Comparisons of activations associated with painful versus nonpainful stimulation commonly reveal foci within posterior portions of the anterior cingulate cortex, in regions caudal and inferior to those observed in complex cognitive tasks. The anterior cingulate cortex is typically thought to be involved in processing the affective or motivational significance of painful stimuli. For example, the anterior cingulate cortex can be selectively activated by an illusion of pain (the "thermal grill,'' in which spatially interleaved warm and cool bars produce the illusion of noxious cold), compared with activations associated with either warm or cool components in isolation. This result suggests the involvement of the anterior cingulate cortex in subjective pain rather than the sensory coding of intensity. Consistent with this hypothesis is the finding that hypnotic suggestion to selectively manipulate ratings of pain unpleasantness while keeping perceived intensity constant positively correlated with activation in a caudal gyral region of the anterior cingulate cortex.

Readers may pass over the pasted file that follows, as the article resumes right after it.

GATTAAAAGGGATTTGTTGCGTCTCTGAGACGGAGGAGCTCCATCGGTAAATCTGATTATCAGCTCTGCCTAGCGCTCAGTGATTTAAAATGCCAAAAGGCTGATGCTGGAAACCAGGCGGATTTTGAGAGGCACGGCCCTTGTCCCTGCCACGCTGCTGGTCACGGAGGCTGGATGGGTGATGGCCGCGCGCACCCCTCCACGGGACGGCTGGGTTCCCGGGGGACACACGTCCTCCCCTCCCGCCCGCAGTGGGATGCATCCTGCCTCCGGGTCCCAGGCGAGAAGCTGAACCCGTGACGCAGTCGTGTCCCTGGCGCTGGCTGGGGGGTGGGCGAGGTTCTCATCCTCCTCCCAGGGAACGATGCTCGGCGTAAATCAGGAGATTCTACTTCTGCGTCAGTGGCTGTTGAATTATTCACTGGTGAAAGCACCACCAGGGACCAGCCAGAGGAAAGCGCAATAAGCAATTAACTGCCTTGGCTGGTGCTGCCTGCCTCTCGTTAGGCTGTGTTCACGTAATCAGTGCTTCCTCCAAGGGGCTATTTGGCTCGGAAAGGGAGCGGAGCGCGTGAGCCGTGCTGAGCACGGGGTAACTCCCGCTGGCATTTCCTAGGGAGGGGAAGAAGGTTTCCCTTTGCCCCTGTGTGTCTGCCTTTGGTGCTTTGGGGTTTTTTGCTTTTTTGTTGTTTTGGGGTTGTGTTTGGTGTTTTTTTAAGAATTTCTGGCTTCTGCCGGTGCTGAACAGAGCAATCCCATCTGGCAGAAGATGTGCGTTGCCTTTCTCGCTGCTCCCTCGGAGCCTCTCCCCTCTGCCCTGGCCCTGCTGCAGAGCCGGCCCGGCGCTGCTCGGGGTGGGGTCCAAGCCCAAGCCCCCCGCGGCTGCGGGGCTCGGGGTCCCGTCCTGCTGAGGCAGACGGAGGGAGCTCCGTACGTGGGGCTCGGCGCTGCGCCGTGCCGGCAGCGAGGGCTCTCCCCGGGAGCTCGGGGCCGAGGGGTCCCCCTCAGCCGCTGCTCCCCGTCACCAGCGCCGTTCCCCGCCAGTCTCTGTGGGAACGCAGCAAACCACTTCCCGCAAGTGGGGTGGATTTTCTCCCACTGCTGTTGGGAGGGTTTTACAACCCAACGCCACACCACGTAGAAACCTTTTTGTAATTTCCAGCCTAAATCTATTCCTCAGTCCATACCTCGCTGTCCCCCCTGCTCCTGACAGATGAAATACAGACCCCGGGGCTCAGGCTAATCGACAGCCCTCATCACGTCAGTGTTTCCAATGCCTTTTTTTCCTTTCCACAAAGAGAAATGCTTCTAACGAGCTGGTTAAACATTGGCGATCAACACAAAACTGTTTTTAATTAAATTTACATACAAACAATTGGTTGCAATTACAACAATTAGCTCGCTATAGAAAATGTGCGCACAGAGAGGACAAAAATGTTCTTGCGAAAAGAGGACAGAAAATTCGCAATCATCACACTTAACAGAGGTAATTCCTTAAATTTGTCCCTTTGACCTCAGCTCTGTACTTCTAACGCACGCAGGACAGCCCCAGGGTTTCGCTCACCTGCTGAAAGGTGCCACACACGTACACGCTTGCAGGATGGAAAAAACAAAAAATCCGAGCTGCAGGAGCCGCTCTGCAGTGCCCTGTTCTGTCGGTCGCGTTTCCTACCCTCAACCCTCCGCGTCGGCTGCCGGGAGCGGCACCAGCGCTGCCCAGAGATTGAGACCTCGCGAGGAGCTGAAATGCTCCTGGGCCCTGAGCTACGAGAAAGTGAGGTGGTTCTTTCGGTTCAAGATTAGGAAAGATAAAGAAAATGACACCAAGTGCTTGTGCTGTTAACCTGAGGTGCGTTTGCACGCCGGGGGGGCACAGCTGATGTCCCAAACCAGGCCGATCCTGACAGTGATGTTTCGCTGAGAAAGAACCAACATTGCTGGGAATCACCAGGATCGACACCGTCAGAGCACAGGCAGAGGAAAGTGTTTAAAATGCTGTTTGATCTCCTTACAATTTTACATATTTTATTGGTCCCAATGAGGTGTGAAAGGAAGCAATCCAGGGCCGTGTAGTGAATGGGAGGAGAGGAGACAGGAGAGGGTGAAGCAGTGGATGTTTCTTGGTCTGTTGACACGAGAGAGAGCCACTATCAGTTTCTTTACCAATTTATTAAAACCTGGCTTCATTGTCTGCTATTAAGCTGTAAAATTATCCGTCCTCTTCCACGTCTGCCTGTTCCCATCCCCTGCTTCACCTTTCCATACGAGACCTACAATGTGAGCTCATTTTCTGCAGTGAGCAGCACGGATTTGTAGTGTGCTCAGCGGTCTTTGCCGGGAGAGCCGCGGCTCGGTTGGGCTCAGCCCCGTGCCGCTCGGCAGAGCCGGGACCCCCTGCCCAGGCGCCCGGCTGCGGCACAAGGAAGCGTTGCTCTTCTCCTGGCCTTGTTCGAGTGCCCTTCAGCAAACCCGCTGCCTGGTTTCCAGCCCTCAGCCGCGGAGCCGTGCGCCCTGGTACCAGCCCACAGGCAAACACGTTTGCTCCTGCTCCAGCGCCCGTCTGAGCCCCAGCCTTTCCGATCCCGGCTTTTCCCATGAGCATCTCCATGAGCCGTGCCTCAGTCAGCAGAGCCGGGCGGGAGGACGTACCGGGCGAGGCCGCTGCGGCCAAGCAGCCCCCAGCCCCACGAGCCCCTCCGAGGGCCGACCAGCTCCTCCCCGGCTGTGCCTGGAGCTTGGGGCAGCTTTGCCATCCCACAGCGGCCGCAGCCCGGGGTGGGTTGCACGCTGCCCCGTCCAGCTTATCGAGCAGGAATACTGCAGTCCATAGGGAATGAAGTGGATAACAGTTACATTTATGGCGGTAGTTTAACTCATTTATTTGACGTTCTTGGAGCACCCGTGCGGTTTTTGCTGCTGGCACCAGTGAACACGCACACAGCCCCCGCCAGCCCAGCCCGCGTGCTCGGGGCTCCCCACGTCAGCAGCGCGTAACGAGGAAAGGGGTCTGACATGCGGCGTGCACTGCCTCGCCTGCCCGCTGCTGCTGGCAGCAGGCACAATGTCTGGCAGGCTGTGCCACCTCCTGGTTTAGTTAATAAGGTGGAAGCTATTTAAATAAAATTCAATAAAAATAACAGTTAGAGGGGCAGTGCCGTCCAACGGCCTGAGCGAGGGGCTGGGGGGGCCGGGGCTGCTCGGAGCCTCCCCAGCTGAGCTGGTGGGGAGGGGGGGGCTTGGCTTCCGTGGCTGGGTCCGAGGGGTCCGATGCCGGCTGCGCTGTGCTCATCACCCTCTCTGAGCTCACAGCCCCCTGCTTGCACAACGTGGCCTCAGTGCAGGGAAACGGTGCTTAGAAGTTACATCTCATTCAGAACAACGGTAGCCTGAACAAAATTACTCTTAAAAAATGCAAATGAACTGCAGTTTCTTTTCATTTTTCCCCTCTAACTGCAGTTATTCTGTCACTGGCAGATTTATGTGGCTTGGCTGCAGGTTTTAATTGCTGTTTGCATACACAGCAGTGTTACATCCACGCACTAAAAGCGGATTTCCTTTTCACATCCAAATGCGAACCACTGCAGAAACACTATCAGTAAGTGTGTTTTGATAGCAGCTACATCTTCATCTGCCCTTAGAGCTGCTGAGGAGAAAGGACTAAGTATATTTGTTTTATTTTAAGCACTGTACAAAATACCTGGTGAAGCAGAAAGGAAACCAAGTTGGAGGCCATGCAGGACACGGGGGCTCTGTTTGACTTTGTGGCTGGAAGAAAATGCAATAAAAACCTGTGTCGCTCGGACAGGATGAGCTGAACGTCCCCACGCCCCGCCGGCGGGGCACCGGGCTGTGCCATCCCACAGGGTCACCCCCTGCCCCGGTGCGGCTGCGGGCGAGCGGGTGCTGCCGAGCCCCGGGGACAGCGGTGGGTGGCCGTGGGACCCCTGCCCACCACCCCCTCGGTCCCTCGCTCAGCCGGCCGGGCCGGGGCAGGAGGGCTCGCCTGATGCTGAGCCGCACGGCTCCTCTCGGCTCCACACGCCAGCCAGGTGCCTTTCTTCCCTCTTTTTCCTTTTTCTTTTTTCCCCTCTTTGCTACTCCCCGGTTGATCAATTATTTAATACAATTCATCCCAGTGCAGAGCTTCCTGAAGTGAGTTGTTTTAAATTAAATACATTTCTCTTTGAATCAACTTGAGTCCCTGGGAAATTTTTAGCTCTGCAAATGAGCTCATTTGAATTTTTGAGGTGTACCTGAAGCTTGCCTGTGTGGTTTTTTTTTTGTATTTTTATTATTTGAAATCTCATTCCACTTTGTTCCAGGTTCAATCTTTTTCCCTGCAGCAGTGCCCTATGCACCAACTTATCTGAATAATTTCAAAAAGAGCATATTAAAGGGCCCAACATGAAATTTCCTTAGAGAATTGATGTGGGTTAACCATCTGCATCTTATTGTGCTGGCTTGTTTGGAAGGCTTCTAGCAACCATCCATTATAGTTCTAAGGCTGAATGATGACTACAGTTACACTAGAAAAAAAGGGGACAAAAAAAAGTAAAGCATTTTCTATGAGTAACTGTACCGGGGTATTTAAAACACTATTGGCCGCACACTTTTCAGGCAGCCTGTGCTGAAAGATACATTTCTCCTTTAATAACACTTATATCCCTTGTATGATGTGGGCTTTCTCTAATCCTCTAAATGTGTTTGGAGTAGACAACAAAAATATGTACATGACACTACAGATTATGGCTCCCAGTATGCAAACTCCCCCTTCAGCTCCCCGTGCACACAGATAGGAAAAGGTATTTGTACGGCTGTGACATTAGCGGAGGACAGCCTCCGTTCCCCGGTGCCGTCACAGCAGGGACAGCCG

Studies of pain processing have, on occasion, revealed activation in rostral-ventral anterior cingu-late cortex and in the caudal region usually activated during complex cognitive tasks. The former finding may reflect an affective or autonomic response to pain or the anticipation of pain. The latter finding may reflect cognitive processing of pain: such activations are observed, for example, when subjects are required to pay attention to the painful stimuli in order to keep count of the number of changes in stimulus intensity. Alternatively, the activity observed in the anterior cingulate cortex in response to pain may be associated with the representation of competing actions to make in response to the painful stimulus, such as avoidance versus tolerance of pain.

A Practial Guide To Self Hypnosis

A Practial Guide To Self Hypnosis

Hypnosis has been defined as a state of heightened suggestibility in which the subject is able to uncritically accept ideas for self-improvement and act on them appropriately. When a hypnotist hypnotizes his subject, it is known as hetero-hypnosis. When an individual puts himself into a state of hypnosis, it is known as self-hypnosis.

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